A lack of quality sleep can cause aggressive behavior, according to recent longitudinal findings published in the journal Biological psychology. Brain imaging data revealed that the effect may be related to reduced activity in the prefrontal cortex and increased activity in the limbic regions.
Good sleep is of utmost importance for the healthy functioning of our brain and body. Studies have shown that a lack of quality sleep can hinder our ability to regulate our thoughts and emotions and have consequences for our behavior. One of these consequences can be increased aggression.
Although several studies have shown a link between poor sleep and aggressive behavior, the direction of this link remains unclear: sleeps poorly, in fact cause aggressive behavior? Study authors Haobo Zhang and Xu Lei conducted a longitudinal study to answer this question. Through neuroimaging data, they also explored the potential brain mechanism responsible for the relationship between sleep and aggression.
“Since sleep plays an important role in individuals’ physical and mental health, we set out to uncover the causal relationship and mechanisms between sleep quality and aggressive behavior to raise public awareness of the importance of sleep,” said Lei, a professor and director of the Sleep and NeuroImage Center at Southwest University in China.
Zhang and Lei obtained data from the Behavioral Brain Research Project of Chinese Personality (BBP), an ongoing study of undergraduate students from Chongqing, China. They focused on data collected at two time points separated by two years. For the current analysis, the sample consisted of approximately 450 students between the ages of 16 and 26.
At both time points, participants completed an assessment of their subjective sleep quality in the past month, and a measure of aggression that included the subdimensions of hostility, physical aggression, impulsivity, and anger. Students also underwent functional magnetic resonance imaging (fMRI) to measure their brain activity.
To study the relationship between students’ subjective sleep quality and aggression over time, the researchers used a statistical method called cross-lagged panel analysis. This analysis showed that sleep quality at time 1 had a significant effect on aggression at time 2. Aggression, on the other hand, did not significantly affect sleep quality.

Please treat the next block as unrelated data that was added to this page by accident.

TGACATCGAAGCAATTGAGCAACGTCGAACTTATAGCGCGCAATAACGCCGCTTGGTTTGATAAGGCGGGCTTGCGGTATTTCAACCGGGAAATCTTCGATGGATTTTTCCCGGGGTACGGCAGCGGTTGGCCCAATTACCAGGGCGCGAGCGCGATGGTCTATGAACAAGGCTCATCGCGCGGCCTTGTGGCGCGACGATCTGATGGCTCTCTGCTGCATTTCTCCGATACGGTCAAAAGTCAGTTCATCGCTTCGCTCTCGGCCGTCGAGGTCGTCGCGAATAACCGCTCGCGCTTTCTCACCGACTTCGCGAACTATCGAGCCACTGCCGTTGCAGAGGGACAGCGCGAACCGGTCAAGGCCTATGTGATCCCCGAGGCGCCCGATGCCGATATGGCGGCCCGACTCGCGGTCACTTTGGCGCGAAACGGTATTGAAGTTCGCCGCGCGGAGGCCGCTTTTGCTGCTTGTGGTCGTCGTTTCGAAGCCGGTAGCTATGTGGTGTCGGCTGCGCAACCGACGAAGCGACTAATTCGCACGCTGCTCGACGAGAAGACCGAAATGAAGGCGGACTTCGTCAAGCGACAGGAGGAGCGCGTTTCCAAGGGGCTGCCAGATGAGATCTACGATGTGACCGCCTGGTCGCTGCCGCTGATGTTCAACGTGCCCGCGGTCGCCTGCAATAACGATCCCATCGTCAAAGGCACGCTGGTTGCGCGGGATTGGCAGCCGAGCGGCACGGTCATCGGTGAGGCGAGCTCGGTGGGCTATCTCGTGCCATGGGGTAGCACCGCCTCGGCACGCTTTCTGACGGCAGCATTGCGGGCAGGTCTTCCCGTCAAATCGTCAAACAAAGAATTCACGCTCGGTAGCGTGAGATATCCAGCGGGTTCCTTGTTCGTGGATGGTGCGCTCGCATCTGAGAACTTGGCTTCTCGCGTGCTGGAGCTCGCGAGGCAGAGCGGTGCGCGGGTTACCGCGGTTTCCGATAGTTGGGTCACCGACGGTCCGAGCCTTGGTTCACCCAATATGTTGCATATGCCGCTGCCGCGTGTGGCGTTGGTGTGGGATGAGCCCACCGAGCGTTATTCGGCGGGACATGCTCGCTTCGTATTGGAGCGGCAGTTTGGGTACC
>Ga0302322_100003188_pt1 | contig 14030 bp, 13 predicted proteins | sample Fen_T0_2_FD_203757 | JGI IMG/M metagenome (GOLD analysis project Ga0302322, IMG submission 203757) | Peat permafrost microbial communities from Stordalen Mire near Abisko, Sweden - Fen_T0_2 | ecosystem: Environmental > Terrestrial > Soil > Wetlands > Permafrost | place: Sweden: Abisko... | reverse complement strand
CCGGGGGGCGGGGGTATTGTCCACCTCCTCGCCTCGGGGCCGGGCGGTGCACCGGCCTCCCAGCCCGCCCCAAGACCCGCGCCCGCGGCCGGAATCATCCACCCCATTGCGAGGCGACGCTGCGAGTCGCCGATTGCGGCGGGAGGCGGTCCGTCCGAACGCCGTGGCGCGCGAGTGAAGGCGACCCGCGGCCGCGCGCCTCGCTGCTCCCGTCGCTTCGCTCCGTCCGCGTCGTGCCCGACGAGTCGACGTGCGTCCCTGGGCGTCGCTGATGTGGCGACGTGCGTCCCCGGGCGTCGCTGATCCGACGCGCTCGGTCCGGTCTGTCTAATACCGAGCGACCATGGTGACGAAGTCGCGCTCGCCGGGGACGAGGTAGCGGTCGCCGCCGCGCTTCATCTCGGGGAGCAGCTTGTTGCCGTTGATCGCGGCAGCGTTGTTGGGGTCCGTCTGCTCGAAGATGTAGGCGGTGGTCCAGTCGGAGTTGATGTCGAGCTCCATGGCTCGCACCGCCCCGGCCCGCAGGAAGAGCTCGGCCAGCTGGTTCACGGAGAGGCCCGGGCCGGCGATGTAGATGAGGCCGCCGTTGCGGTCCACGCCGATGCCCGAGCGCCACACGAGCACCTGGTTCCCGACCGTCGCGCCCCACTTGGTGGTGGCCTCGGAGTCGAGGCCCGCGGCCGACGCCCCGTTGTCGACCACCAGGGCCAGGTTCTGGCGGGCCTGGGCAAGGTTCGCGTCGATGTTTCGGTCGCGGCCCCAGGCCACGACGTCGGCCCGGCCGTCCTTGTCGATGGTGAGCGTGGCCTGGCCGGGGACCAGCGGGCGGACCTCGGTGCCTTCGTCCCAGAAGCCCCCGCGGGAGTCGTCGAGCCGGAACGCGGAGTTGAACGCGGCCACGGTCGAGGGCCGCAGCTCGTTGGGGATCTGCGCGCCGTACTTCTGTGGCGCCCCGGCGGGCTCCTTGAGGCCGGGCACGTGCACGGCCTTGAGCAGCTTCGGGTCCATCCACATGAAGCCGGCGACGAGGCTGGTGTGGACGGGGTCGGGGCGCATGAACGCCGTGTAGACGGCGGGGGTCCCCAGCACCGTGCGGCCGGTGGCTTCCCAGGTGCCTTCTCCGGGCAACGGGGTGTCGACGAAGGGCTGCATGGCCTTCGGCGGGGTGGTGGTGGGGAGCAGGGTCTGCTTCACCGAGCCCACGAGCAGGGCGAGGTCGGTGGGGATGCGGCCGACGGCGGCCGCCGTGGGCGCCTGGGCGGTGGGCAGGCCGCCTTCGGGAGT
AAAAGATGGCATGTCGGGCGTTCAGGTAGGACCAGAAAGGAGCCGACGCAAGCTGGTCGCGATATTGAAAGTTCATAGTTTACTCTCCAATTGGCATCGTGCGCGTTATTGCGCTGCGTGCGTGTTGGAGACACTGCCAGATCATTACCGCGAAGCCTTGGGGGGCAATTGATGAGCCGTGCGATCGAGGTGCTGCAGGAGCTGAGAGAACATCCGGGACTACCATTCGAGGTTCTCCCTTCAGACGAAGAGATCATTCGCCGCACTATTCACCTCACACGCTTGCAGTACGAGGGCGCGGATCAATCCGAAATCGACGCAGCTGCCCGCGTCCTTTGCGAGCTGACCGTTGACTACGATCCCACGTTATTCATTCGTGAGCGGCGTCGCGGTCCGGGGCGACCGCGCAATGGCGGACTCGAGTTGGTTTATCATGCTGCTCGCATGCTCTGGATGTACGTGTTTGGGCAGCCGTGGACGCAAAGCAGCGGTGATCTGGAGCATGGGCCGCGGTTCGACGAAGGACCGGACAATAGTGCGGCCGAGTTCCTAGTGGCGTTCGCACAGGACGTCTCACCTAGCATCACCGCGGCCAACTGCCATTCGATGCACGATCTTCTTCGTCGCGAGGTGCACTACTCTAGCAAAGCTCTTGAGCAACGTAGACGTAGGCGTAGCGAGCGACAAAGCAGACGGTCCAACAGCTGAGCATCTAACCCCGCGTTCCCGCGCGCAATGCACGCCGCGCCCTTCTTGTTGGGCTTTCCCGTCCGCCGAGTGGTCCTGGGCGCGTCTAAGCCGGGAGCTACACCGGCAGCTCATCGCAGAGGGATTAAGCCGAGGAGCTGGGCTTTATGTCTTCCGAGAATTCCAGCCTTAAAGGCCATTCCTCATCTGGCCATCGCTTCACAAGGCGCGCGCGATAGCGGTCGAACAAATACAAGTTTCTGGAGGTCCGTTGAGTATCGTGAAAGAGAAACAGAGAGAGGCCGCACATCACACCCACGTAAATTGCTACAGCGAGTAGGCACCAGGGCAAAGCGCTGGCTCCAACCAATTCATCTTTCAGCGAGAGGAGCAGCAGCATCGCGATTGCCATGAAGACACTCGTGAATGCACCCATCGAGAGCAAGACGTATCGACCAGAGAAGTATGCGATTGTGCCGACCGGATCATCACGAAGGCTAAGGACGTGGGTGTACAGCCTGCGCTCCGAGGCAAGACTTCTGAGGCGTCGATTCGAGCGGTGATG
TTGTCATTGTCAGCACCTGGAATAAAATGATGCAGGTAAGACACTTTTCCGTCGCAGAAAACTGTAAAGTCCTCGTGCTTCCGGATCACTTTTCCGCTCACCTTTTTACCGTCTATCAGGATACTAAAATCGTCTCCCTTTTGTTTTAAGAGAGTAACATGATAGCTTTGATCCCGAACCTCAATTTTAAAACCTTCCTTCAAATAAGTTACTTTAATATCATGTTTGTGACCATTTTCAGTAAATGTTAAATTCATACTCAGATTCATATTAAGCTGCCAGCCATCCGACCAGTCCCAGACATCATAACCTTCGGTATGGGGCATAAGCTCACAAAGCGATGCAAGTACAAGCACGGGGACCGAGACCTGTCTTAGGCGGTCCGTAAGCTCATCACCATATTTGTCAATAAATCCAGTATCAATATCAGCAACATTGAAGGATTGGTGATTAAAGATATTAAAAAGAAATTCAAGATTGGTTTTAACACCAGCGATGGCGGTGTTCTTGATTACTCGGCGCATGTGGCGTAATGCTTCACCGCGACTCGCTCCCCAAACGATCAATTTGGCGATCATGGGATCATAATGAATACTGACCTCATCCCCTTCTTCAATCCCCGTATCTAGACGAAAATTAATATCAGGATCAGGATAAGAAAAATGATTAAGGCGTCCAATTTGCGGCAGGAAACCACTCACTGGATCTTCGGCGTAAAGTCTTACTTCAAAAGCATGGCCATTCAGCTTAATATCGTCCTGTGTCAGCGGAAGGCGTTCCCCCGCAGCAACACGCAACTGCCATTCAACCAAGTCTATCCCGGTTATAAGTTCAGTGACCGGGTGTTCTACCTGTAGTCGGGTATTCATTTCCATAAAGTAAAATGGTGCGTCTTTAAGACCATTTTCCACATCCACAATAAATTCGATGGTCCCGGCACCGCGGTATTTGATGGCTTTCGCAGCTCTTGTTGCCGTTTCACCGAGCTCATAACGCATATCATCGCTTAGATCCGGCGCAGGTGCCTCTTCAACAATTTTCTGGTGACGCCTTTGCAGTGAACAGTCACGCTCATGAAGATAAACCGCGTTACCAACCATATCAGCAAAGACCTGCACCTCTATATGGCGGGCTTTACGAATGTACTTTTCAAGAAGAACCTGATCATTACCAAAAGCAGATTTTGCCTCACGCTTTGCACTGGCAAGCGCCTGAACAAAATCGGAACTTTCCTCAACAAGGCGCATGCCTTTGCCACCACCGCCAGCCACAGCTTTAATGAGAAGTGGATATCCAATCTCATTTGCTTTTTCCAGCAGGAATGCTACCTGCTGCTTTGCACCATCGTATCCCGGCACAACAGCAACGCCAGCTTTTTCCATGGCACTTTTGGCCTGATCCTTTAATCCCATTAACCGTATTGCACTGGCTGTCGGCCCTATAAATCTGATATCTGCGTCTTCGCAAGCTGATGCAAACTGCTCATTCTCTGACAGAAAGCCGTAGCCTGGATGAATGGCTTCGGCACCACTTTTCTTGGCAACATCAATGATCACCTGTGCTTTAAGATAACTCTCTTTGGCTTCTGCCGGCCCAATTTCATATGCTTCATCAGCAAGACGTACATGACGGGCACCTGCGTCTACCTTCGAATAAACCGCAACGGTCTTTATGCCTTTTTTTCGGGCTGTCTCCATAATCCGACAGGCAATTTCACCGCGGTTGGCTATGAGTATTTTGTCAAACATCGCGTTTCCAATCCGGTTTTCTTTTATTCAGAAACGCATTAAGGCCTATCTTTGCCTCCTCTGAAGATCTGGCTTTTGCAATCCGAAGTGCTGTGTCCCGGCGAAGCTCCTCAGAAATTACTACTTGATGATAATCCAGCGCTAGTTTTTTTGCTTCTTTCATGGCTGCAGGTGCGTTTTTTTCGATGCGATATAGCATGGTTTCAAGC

“Some researchers have suggested that high levels of aggressive behavior may also contribute to poor sleep, but our findings do not support such a view,” Lei told PsyPost. “This seems to suggest that the physiological effects of aggressive behavior are transient, which should be explored in future studies.”
Importantly, these findings provide preliminary evidence of a causal relationship, with poor sleep causing increased aggression. To better understand this relationship, the researchers tested the associations between sleep quality and each of the four subdimensions of aggression. This showed that poorer sleep quality was only a significant predictor of increased hostility.
“Sleep is extremely important to humans and poor sleep can increase hostility in individuals, which can damage their interpersonal relationships and negatively affect interpersonal interactions,” Lei told PsyPost. “It is therefore important that people make a conscious effort to get enough and good quality sleep.”
The researchers also compared the students’ sleep and aggression scores to their spontaneous brain activity, as measured by their resting fMRI activity. These results showed that poorer sleep quality and increased aggression were associated with weaker activity in certain brain regions, namely in the limbic or frontal regions.
The authors say this may suggest that lower sleep quality led to deficits in emotional cognition – the ability to correctly interpret the emotions of others. The results also revealed that poorer sleep quality and higher aggression were associated with stronger activity in the left and right dorsolateral prefrontal cortex, a brain region involved in emotion regulation.
There are several proposed explanations for why poor sleep might increase aggression. Since poorer sleep only predicted greater hostility and not the other dimensions of aggression, the authors say their findings are most consistent with the cognitive pathway of the General Aggression Model. This interpretation suggests that poor sleep makes people more likely to interpret the behavior of others in a negative light. This greater tendency to attribute one’s behavior as hostile then encourages aggressive behavior.
A notable limitation was that the study used self-report measures of both sleep quality and aggression. Nevertheless, the study adds to current research by revealing evidence of a causal relationship between sleep quality and aggression. The findings further suggest that poor sleep may promote aggression by affecting emotional cognition.
The study, “Effect of subjective sleep quality on aggression: a two-year longitudinal and fMRI pilot study,” is authored by Haobo Zhang and Xu Lei.